# How many grams of CaCl2 would you have to add to 235 g of water to make a solution with a concentration of 2.2 M?

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We need to make an aqueous solution of CaCl2 (calcium chloride) with a concentration of 2.2 M. The "M" means molarity, or a measurement of concentration expressed in moles per liter. So we need to find out how many moles of CaCl2 are required to dissolve in the given amount of water (235 g) to make a concentration of 2.2 M. Since the density of water at room temperature and atmospheric pressure is 1 gram per mL, then 235 g of water is also equal to 235 mL of water, or 0.235 liters of water. So that is our denominator. We need to figure out how many moles of CaCl2 are required and then convert that to grams.

2.2 M CaCl2 = x moles CaCl2 / 0.235 liters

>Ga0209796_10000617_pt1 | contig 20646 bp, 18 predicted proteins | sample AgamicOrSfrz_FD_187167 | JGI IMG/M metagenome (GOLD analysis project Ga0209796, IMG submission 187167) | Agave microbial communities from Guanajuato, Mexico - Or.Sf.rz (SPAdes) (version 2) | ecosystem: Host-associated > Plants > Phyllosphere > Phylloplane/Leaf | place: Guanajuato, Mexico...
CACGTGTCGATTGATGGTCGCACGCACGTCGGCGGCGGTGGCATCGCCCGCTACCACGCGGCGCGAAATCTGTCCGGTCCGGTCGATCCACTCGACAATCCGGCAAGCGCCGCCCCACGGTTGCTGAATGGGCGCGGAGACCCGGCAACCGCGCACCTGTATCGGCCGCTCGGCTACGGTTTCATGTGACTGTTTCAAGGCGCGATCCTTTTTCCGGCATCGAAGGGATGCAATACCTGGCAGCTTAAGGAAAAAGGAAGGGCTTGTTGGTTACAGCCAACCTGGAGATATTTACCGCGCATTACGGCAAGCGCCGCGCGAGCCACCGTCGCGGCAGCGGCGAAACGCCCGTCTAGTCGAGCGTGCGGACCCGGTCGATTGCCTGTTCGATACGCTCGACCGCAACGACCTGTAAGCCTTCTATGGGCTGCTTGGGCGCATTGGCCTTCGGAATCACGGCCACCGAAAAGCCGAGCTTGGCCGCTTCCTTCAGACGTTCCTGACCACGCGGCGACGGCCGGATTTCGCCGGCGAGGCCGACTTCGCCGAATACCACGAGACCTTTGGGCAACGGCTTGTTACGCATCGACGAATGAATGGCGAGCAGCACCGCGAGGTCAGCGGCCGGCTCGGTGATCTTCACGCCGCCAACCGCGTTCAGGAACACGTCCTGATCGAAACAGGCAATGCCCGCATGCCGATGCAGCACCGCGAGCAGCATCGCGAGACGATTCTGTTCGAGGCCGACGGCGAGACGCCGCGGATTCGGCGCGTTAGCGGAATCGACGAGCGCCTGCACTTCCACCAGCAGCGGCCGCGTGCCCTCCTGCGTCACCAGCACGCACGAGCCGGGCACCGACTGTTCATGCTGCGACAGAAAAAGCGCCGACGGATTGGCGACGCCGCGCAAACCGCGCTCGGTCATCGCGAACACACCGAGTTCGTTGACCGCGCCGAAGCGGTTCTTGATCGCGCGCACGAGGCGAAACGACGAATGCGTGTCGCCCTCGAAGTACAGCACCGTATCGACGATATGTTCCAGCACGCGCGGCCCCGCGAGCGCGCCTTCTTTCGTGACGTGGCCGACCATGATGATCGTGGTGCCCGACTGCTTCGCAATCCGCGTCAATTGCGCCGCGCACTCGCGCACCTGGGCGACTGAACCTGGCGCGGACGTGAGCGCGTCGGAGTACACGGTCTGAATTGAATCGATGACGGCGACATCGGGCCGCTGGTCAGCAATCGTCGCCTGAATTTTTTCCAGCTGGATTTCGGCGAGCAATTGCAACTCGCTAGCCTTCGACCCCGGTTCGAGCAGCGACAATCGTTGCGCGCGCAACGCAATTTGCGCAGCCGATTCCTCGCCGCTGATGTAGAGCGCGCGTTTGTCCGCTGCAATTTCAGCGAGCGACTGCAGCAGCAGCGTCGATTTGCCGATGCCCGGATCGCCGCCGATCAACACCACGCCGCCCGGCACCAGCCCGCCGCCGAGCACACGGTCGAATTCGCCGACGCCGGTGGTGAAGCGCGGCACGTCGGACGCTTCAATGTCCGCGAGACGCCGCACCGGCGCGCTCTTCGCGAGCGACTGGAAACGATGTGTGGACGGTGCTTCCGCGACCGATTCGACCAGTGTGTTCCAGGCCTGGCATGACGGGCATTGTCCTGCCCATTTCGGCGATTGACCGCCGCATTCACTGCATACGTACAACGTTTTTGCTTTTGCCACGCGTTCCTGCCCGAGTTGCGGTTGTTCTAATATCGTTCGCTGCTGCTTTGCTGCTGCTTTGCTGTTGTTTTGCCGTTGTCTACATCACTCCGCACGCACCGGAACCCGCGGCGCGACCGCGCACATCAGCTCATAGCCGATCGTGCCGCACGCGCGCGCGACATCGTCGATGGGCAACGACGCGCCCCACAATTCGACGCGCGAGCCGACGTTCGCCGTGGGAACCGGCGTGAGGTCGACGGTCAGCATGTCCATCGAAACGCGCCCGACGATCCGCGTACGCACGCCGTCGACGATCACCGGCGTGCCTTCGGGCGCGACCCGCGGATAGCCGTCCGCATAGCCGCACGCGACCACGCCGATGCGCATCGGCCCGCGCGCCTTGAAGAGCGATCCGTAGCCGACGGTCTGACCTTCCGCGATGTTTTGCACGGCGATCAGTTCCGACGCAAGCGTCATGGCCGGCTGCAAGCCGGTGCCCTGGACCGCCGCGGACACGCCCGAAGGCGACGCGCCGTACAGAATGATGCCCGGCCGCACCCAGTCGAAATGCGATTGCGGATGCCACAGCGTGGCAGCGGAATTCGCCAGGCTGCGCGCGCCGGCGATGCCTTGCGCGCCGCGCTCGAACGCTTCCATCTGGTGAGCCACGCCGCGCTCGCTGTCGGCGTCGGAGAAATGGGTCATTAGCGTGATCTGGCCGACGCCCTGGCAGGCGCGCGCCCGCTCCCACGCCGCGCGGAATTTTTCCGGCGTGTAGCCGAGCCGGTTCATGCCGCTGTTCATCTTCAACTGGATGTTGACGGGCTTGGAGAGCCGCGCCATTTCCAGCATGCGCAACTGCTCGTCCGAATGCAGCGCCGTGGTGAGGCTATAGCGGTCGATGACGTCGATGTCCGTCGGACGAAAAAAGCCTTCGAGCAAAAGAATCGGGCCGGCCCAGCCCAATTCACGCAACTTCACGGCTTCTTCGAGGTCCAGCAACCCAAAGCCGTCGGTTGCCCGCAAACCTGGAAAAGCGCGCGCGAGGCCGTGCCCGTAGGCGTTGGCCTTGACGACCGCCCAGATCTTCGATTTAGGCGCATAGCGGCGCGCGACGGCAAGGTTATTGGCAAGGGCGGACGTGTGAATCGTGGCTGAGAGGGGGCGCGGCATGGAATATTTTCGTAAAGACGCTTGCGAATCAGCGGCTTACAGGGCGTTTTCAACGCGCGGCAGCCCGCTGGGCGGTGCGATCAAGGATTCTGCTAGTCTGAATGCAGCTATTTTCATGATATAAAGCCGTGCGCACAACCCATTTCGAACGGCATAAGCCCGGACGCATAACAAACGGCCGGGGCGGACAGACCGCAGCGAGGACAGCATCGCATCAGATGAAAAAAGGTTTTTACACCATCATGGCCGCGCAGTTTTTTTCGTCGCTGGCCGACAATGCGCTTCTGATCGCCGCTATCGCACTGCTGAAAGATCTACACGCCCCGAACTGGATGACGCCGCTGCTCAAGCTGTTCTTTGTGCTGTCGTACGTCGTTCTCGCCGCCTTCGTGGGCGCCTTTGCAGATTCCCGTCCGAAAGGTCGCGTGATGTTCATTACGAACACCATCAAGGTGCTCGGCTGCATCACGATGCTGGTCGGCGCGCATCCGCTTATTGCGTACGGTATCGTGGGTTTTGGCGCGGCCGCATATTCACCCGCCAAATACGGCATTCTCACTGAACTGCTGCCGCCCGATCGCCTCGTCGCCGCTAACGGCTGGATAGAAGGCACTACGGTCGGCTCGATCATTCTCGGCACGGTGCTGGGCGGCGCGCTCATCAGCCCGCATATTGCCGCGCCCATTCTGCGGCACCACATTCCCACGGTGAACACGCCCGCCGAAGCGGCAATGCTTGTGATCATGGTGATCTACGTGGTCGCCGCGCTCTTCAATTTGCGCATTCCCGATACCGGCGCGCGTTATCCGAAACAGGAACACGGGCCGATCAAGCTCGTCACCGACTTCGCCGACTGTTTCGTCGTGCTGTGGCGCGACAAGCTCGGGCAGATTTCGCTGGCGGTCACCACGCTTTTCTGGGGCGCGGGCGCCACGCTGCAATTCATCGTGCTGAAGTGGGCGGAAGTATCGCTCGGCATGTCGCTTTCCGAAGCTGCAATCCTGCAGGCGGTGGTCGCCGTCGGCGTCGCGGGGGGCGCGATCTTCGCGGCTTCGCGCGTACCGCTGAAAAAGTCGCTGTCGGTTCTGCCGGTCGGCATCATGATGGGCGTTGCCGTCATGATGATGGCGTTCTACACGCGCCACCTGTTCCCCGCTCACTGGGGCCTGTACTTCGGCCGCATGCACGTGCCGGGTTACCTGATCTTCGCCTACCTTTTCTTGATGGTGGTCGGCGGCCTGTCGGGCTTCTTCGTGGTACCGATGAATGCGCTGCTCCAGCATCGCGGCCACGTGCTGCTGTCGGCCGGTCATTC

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x = (2.2 moles/liter) * 0.235 liters = 0.517 moles CaCl2

Now we multiply the number of moles by the molecular weight of CaCl2 to get the amount in grams.

0.517 moles CaCl2 * (110.98 g/mole) = 57.38 g CaCl2

**So 57.38 g of CaCl2 would need to be dissolved in 235 g of water to make a 2.2 M solution.**

The equation for molarity is:

`M = "mol"/"volume"`

Since water's density is 1 g = 1 mL, there are 235 mL of water.

`235 "mL" = (1 "L")/(1000 "mL") = 0.235 "L"`

Plug in your known values to the first equation:

`2.2 "M" = "mol"/(0.235 "L")`

Solve for number of moles.

`"mol" = 0.517`

Because you need the answer in grams, you must use stoichiometry.

`0.517 "mol" = (110.98 "g")/(1 "mol") = 57.38 "grams"`

Don't forget to put the answer in two sig figs!